It took another grueling offseason of rehab for Williams to be on the field for the 2009 opener, but it was well worth it after his impressive comeback campaign
For Cadillac Williams, the best thing about being selected as the Tampa Bay Buccaneers' Ed Block Courage Award winner in 2009 was that his teammates were the ones who had done the selecting.
Being singled out for the award means that Williams fellow Buccaneers recognized not only what he had done on the field this past season, but all the hard work behind the scenes that had made that season possible.
"It's just a privilege and a blessing to be honored with this award by your peers," he said. "I think that's one of the most recognizable and best groups you can get honored by, your peers. Just to be up here for the Ed Block Courage Awards has been an awesome experience and I'm just taking it all in."
"Up here" was Martin's West in Baltimore, where the 32nd Annual Ed Block Courage Awards were due to be held on Tuesday evening. Williams is one of 32 players from around the NFL - one for each team, and always chosen by their teammates - who will be honored during the banquet for their commitment to the principles of sportsmanship and courage. Winners are also recognized for their work in the community, as the award was named after Ed Block, the longtime head athletic trainer of the Baltimore Colts who was a pioneer in his profession and a respected humanitarian.
Among Williams' fellow 2009 Courage Award winners are New England quarterback Tom Brady, Denver safety Brian Dawkins, Baltimore safety Dawan Landry and Tennessee center Kevin Mawae. Past winners of the Ed Block honor, considered one of the most prestigious annual awards given to NFL players, include Peyton Manning, Joe Montana, Ed Reed, Jerry Rice, Rod Woodson and Dan Marino.
Williams needed a deep reservoir of courage and dedication simply to be on the field in 2009. The severe knee injury he suffered in October of 2007 was considered career-threatening by some, but 14 grueling months of rehab had him back on the field late in 2008. Williams appeared in the final six games of that campaign and was in the middle of an impressive performance in the season finale against Oakland when, horribly, he was struck by another serious knee injury.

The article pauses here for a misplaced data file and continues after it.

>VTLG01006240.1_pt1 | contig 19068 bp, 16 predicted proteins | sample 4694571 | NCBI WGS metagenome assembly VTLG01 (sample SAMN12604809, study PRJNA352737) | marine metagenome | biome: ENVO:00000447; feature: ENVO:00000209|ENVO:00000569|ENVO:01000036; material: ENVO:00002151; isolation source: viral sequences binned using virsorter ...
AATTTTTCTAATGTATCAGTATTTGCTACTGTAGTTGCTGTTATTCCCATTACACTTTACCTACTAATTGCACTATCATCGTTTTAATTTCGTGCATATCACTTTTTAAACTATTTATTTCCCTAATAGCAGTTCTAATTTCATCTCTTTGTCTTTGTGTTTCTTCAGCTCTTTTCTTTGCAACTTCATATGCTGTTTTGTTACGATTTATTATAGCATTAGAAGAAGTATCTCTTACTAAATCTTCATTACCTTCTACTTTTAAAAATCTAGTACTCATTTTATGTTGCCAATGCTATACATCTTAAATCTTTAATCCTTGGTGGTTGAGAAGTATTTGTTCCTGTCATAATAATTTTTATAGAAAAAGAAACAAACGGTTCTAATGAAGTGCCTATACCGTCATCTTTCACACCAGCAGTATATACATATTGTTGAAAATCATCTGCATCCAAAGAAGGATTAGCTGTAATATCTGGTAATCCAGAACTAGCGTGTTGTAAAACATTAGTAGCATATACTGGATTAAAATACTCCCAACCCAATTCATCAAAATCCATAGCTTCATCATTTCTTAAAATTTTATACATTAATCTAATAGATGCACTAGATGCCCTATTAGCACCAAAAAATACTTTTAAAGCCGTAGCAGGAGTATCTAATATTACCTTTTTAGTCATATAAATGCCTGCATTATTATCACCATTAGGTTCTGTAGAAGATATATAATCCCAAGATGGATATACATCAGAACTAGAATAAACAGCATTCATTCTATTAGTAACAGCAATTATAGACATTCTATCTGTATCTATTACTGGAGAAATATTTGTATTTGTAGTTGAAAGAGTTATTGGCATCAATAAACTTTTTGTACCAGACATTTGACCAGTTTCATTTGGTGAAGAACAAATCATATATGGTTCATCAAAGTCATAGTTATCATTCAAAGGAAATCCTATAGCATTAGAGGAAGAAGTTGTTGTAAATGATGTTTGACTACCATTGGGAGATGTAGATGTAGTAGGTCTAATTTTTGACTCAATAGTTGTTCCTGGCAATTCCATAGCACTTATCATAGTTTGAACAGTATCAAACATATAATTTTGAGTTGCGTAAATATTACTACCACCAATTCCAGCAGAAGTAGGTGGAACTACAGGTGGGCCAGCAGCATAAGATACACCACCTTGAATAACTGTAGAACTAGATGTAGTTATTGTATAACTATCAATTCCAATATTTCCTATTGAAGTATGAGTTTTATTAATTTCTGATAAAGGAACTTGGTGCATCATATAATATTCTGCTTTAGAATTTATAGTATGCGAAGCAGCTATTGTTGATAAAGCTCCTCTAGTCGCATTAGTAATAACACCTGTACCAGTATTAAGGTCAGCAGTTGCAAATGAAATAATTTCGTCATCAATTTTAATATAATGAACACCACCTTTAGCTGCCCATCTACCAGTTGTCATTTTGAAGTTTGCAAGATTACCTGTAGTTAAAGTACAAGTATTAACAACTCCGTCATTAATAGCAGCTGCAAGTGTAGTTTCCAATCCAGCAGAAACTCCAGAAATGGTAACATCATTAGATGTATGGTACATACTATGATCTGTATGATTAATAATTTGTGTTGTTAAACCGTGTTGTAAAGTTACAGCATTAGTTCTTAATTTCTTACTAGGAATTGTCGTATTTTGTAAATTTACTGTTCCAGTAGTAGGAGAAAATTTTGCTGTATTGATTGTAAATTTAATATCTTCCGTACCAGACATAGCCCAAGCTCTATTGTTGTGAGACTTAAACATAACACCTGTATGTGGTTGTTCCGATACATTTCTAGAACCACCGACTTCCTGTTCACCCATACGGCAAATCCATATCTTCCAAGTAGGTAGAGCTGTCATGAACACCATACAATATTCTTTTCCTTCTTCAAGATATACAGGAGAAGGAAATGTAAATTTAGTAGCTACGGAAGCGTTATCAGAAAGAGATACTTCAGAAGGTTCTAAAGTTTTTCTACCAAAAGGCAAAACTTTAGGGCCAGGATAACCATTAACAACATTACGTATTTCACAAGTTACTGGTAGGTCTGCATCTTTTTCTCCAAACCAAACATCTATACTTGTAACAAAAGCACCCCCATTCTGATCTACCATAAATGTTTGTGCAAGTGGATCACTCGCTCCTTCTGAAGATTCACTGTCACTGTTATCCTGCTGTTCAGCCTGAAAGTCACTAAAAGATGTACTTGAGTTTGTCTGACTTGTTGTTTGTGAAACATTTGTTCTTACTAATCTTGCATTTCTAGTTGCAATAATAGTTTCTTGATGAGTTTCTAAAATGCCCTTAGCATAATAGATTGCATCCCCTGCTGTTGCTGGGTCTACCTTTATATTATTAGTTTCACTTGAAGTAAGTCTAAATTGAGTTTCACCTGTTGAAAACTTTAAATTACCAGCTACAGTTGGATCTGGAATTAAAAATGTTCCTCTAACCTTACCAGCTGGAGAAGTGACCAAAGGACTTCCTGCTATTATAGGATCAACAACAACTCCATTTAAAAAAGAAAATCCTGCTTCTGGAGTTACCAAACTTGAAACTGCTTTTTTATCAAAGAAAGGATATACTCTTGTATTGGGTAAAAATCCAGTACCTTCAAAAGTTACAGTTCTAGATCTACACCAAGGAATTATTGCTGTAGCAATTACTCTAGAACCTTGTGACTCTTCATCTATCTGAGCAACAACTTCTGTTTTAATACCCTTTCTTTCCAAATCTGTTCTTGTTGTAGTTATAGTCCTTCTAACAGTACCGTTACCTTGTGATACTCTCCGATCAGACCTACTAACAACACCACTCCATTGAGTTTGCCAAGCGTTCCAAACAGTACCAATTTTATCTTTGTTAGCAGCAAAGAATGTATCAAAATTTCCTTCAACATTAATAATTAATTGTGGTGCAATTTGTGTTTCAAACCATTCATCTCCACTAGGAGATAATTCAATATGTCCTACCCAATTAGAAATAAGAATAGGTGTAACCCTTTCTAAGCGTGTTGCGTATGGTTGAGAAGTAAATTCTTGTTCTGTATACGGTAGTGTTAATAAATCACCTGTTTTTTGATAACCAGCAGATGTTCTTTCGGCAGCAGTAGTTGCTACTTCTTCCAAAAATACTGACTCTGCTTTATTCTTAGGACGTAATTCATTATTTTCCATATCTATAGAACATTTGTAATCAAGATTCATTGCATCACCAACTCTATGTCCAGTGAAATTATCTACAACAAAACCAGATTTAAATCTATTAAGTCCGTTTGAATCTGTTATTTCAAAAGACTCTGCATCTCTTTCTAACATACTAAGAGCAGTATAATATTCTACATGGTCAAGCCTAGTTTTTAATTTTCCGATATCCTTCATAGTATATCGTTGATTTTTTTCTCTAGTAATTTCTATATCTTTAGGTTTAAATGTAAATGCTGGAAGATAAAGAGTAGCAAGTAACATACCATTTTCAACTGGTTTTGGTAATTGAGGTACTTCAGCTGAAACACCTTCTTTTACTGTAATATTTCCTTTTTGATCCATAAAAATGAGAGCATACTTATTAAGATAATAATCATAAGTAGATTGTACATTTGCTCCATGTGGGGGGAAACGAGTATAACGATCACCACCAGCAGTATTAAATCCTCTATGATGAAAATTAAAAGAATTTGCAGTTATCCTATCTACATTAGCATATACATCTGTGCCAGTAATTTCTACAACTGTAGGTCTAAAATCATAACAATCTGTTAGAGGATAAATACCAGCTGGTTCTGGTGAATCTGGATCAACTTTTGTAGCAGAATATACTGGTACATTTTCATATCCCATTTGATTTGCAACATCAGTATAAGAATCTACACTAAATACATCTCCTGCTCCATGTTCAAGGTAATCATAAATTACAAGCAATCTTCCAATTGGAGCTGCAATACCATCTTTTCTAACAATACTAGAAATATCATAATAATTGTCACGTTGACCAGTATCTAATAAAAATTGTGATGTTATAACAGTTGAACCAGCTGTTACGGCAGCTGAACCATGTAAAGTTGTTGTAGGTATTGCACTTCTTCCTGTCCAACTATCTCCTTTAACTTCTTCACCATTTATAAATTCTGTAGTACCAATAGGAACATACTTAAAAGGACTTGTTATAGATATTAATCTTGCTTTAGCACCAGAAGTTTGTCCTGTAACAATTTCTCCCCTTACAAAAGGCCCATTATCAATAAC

A second round of surgery and rehabilitation followed, but Williams surprised the Buccaneers' staff by being ready for the very first practice of training camp. The team originally intended to bring Williams along cautiously in 2009, but he never slowed down and by the end of the year he had registered the first complete 16-game season of his career.
Williams was a force again, too, leading the Bucs with 823 yards on 211 carries and also scoring a team-high seven total touchdowns. He even carved out a bigger role than ever in the passing game, setting career highs in receiving yards (217), yards per reception (7.8) and touchdown catches (three).
In the end, Williams finished second to Brady in the voting for the AP Comeback Player of the Year Award in 2009. As such, he was an easy choice for the Courage Award by his teammates, who voted by secret ballot late in the year.
"It means a lot because I spent a lot of hours behind closed doors just working and working to try to get back on the field," said Williams. "To see a little recognition like this, to come up here and be recognized for all the tough days I have had to overcome, it's been icing on the cake."
The inaugural Courage Award was presented in 1978 to Baltimore Colts' DE Joe Ehrmann. Following the Colts departure from Baltimore in 1984, the scope of the Award expanded to include one player from every team in the NFL. The Ed Block Courage Award Foundation became affiliated with NFL Charities in 1987 and has since expanded its scope, recognition, and charitable efforts to a highly visible national level, focusing on abused children. The creation of a national network through dedication of Courage Houses in NFL cities is well under way. The Foundation has formulated a Courage House National Support Network for Kids through the dedication of Courage Houses in 14 NFL cities.
Recognizing current NFL players for their courage and commitment remains a vital part of what the Ed Block Courage Award Foundation does, and it expands its influence through association with these community-minded young men. Paul Mittermeier, the Foundation's director of communications, believes that Williams exemplifies that sort of player.
"Like anything else, you look for not just what happens on the field, but for what happens off the field, and Carnell has embodied the best of both," said Mittermeier.
For more information about the Ed Block Courage Award Foundation and Tuesday's banquet, visit www.edblock.org.